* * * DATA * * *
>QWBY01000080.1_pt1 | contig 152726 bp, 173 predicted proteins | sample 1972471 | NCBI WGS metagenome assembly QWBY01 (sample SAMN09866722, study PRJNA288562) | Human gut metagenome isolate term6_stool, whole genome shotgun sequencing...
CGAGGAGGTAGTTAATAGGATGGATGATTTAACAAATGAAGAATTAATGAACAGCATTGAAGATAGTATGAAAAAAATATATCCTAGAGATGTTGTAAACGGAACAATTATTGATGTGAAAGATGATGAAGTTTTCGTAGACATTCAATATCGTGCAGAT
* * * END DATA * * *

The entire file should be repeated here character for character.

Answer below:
>QWBY01000080.1_pt1 | contig 152726 bp, 173 predicted proteins | sample 1972471 | NCBI WGS metagenome assembly QWBY01 (sample SAMN09866722, study PRJNA288562) | Human gut metagenome isolate term6_stool, whole genome shotgun sequencing...
CGAGGAGGTAGTTAATAGGATGGATGATTTAACAAATGAAGAATTAATGAACAGCATTGAAGATAGTATGAAAAAAATATATCCTAGAGATGTTGTAAACGGAACAATTATTGATGTGAAAGATGATGAAGTTTTCGTAGACATTCAATATCGTGCAGAT